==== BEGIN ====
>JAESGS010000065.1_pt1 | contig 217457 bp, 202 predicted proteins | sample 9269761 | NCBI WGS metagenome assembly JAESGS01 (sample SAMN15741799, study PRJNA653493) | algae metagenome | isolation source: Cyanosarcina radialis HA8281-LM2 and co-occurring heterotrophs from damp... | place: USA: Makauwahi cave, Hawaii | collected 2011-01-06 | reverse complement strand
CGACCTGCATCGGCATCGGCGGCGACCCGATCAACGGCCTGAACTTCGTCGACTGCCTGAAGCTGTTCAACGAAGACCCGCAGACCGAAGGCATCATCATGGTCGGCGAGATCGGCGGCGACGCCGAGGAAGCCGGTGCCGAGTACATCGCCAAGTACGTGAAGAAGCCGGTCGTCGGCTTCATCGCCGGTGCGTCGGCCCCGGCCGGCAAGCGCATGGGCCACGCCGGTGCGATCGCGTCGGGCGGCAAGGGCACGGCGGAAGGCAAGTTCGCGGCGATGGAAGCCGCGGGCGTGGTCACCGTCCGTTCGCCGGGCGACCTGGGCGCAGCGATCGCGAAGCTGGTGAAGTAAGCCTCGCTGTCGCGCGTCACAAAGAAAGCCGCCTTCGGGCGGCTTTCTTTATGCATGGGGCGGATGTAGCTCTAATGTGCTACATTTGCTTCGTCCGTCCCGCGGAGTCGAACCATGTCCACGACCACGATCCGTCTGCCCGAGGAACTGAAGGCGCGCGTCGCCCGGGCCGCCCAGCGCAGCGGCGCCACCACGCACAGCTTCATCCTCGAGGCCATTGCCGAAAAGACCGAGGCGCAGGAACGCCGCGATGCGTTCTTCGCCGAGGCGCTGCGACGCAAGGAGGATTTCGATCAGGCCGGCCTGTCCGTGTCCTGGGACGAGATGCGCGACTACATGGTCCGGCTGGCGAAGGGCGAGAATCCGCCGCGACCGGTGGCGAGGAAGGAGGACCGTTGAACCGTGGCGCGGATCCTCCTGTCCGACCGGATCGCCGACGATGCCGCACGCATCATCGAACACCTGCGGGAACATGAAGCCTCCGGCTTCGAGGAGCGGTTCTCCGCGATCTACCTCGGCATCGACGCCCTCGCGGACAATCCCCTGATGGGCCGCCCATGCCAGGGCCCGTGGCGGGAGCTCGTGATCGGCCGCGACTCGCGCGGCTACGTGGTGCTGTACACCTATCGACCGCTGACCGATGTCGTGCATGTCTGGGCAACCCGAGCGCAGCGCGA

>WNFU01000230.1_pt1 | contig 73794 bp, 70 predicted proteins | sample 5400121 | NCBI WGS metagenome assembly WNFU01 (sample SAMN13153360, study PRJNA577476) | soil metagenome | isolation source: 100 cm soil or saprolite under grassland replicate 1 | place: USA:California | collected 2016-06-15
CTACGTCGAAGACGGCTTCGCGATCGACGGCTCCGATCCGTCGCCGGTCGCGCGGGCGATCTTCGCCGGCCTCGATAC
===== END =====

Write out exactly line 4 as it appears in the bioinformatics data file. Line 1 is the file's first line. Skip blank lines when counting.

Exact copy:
CTACGTCGAAGACGGCTTCGCGATCGACGGCTCCGATCCGTCGCCGGTCGCGCGGGCGATCTTCGCCGGCCTCGATAC